Arts & Culture
‘Songs for the Deaf’ and ‘Train Shots’
Local publisher Burrow Press bets on the short story; readers ought to as well
Published: March 5, 2014
Fans of George Saunders or Donald Barthelme will (not might; will) enjoy John Henry Fleming’s Songs for the Deaf. Like those writers, Fleming’s skill lies in conjuring up surreal situations and presenting characters for whom they are utterly quotidian. The problem of how to keep a floating girl hitchhiker tethered to earth is no more or less compelling than how to cheer her up, or how to forget one’s own misery, in “Weighing of the Heart.” Story by story, Fleming presents 11 miniature worlds, none linked to the other by anything but the assuredness of his telling.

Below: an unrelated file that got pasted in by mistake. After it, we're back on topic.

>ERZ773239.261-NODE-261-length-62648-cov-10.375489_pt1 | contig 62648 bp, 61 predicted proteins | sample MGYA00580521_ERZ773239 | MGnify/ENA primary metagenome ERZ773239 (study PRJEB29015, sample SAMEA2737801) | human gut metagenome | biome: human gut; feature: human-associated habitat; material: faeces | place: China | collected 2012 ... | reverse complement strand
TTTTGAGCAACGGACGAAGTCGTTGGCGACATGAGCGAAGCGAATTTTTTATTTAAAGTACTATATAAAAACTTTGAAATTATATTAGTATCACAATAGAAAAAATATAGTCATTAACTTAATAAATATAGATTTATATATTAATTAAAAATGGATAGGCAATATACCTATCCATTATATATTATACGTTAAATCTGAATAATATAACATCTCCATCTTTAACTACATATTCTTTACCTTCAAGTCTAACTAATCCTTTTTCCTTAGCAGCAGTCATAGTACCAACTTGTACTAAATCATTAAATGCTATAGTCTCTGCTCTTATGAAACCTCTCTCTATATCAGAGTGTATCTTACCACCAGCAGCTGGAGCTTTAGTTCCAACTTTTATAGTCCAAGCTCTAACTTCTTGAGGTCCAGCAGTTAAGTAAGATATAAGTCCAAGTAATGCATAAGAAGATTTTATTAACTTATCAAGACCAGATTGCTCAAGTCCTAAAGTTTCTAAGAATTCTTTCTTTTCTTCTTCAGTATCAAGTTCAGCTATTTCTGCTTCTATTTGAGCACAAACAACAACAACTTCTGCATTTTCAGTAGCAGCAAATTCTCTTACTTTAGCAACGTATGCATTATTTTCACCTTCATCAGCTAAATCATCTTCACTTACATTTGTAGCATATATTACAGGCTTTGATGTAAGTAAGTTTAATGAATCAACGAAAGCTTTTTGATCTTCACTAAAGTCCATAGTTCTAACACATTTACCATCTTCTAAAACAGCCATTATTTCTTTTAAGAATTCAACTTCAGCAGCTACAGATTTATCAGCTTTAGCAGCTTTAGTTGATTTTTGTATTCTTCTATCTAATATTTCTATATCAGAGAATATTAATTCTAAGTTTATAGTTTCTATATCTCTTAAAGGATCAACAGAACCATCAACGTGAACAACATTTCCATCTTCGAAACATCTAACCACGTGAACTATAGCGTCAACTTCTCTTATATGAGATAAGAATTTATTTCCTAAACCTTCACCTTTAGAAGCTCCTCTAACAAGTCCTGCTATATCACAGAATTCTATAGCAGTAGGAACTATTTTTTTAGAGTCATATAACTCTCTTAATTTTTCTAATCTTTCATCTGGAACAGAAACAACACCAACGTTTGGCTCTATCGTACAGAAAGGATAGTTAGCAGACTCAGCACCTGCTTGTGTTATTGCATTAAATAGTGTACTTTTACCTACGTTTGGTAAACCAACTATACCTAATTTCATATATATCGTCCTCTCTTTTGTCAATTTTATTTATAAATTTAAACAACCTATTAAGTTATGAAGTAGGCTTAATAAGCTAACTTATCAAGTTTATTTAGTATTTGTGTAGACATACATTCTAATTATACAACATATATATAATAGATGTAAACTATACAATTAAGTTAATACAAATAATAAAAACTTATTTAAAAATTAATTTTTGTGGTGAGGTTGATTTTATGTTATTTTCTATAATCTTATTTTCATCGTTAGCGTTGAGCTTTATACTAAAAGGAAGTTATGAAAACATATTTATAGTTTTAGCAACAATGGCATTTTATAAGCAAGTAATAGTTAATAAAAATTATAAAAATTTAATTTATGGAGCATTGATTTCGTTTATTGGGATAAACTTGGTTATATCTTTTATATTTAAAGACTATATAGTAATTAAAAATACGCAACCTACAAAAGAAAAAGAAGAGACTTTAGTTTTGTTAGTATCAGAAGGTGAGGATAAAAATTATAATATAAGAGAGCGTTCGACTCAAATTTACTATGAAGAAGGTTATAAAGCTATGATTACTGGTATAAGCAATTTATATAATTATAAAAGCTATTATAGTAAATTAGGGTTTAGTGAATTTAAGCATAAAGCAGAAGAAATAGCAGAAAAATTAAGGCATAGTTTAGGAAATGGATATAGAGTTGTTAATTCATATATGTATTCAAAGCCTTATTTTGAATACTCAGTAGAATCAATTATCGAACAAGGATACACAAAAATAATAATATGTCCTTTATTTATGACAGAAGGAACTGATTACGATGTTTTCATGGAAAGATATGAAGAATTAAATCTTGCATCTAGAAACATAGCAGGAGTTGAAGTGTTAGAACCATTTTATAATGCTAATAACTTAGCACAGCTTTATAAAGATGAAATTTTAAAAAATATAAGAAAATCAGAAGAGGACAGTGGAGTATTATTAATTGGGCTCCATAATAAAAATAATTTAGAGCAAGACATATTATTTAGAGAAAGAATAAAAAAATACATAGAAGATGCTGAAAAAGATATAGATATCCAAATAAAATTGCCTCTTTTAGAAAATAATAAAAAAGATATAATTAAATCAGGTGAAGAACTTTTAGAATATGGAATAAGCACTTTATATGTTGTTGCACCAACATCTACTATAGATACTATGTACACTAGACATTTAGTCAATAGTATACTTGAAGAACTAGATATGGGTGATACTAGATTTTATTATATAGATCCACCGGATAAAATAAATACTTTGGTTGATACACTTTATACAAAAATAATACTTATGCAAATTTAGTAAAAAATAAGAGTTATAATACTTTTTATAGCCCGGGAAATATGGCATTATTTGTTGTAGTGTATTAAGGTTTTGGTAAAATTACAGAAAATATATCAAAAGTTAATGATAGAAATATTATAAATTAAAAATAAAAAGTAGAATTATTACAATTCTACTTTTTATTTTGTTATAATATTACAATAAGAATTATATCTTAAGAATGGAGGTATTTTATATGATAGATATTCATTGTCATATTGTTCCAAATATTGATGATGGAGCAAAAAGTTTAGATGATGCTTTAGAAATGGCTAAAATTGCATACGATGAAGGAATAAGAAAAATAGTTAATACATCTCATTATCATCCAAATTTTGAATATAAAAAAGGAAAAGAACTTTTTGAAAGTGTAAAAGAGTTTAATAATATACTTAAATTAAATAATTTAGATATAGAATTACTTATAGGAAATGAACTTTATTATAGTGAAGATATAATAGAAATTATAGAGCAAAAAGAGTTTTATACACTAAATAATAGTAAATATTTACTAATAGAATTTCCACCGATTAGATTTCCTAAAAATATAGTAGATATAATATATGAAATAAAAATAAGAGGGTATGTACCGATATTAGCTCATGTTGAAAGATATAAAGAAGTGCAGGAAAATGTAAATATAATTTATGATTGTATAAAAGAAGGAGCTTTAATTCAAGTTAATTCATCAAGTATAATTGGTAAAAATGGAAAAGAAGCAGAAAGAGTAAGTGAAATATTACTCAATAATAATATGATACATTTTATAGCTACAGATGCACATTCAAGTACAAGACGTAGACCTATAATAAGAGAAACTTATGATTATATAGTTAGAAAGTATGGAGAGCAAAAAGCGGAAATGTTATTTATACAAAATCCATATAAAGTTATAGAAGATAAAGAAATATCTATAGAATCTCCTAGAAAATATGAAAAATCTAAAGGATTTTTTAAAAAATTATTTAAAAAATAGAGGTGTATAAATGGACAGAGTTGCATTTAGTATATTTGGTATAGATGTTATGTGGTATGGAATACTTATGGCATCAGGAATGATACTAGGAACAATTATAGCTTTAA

William Giraldi, in his essay “The Mysterious Case of Novel-in-Stories,” points out that American writers dominate the genre of short stories, much as the Russians and the French do novels and the British do plays and poetry. “No other country in the world has produced story writers whose genius rivals that of Ernest Hemingway and Katherine Anne Porter, Raymond Carver and John Cheever, Flannery O’Connor and John O’Hara. We have made the modern form an American original,” claims Giraldi. The support of small presses not bound to sales success may be the only thing propping up this American triumph for now.
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